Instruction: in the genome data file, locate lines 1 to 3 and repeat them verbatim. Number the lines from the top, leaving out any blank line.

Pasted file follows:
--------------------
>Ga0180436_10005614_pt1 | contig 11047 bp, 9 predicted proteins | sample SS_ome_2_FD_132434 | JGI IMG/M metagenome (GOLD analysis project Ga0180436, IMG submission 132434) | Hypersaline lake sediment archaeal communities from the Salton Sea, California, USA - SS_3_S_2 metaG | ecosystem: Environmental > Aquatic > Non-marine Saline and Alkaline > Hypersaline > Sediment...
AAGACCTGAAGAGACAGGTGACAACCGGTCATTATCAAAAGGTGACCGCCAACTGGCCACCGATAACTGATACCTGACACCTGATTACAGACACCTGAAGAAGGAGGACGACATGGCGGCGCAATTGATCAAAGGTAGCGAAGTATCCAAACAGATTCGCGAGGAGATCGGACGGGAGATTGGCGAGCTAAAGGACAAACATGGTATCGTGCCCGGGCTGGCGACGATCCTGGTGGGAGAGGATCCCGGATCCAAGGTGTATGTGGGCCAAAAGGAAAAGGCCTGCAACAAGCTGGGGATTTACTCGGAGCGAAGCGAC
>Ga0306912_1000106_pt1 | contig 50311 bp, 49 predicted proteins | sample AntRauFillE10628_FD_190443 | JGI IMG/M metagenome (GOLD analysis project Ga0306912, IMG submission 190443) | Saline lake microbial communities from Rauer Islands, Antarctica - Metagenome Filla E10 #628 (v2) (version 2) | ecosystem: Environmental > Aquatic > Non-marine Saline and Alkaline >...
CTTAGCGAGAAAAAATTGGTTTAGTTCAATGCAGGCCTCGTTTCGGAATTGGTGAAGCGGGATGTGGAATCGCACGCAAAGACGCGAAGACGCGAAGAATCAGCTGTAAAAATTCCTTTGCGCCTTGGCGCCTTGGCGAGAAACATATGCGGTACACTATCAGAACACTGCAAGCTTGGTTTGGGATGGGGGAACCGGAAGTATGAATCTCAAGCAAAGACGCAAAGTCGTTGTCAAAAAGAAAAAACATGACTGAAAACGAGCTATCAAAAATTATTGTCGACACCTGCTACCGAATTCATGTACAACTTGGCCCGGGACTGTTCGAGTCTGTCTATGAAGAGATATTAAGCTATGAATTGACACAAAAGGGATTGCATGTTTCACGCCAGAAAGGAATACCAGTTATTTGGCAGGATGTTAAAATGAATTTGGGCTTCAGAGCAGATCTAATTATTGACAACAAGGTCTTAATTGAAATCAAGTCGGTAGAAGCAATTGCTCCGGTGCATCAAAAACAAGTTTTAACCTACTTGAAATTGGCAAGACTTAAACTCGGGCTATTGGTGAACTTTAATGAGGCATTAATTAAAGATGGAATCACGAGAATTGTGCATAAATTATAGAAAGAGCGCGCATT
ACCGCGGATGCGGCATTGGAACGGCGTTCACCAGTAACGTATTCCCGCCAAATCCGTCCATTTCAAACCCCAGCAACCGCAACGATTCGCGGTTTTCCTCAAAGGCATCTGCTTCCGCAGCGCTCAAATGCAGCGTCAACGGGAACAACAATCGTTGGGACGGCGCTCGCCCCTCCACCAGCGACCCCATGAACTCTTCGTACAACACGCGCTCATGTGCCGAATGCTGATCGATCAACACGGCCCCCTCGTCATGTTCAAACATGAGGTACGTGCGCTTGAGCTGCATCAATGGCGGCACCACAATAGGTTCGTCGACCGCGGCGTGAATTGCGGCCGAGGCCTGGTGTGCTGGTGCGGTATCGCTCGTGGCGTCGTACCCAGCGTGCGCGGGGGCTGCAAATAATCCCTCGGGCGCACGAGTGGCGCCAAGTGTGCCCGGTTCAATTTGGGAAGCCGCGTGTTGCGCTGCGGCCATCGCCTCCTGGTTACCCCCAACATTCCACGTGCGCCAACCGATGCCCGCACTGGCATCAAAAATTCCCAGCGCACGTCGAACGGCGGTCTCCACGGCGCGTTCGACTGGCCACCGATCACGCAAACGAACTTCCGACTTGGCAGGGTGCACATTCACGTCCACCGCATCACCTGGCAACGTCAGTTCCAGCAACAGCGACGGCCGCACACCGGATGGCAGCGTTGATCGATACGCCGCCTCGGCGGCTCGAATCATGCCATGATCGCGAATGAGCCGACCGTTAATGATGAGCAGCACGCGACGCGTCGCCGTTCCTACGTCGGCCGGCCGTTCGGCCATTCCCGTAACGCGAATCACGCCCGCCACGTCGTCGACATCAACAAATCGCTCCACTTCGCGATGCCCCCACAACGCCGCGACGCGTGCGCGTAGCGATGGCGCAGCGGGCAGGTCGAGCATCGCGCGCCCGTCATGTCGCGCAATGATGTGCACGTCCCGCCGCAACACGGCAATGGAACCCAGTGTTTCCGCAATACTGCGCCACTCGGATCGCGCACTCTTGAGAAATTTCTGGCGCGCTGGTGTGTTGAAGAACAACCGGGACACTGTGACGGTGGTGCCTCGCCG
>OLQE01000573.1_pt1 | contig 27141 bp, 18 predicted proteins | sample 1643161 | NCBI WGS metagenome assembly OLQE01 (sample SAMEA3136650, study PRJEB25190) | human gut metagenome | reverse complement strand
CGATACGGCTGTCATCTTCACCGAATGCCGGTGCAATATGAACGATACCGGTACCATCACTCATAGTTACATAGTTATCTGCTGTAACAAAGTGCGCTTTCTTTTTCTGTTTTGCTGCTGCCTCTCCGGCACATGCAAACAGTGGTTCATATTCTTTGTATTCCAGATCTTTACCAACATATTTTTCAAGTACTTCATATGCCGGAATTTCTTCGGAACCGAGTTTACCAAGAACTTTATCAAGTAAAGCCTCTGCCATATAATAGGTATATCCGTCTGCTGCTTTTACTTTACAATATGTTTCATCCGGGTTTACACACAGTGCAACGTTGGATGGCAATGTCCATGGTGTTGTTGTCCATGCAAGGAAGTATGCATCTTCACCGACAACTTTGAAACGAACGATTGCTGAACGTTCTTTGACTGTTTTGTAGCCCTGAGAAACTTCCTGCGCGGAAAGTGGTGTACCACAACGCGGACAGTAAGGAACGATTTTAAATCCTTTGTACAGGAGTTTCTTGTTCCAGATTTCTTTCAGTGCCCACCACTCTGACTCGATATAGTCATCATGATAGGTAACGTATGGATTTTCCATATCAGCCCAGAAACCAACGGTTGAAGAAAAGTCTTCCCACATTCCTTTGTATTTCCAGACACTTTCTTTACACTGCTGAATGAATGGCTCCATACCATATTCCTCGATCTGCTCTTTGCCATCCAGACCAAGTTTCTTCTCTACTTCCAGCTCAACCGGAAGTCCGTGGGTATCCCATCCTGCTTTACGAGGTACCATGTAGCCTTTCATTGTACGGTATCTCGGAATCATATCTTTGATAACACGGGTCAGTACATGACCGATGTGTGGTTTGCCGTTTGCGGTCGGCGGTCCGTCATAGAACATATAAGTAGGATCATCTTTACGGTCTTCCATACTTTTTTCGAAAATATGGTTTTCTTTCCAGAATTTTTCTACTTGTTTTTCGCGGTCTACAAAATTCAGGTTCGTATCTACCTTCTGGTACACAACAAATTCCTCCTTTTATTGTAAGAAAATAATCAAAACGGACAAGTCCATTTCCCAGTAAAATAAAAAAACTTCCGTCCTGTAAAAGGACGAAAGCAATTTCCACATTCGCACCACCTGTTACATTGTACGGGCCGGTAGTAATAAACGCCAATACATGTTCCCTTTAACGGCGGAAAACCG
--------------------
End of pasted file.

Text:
>Ga0180436_10005614_pt1 | contig 11047 bp, 9 predicted proteins | sample SS_ome_2_FD_132434 | JGI IMG/M metagenome (GOLD analysis project Ga0180436, IMG submission 132434) | Hypersaline lake sediment archaeal communities from the Salton Sea, California, USA - SS_3_S_2 metaG | ecosystem: Environmental > Aquatic > Non-marine Saline and Alkaline > Hypersaline > Sediment...
AAGACCTGAAGAGACAGGTGACAACCGGTCATTATCAAAAGGTGACCGCCAACTGGCCACCGATAACTGATACCTGACACCTGATTACAGACACCTGAAGAAGGAGGACGACATGGCGGCGCAATTGATCAAAGGTAGCGAAGTATCCAAACAGATTCGCGAGGAGATCGGACGGGAGATTGGCGAGCTAAAGGACAAACATGGTATCGTGCCCGGGCTGGCGACGATCCTGGTGGGAGAGGATCCCGGATCCAAGGTGTATGTGGGCCAAAAGGAAAAGGCCTGCAACAAGCTGGGGATTTACTCGGAGCGAAGCGAC
>Ga0306912_1000106_pt1 | contig 50311 bp, 49 predicted proteins | sample AntRauFillE10628_FD_190443 | JGI IMG/M metagenome (GOLD analysis project Ga0306912, IMG submission 190443) | Saline lake microbial communities from Rauer Islands, Antarctica - Metagenome Filla E10 #628 (v2) (version 2) | ecosystem: Environmental > Aquatic > Non-marine Saline and Alkaline >...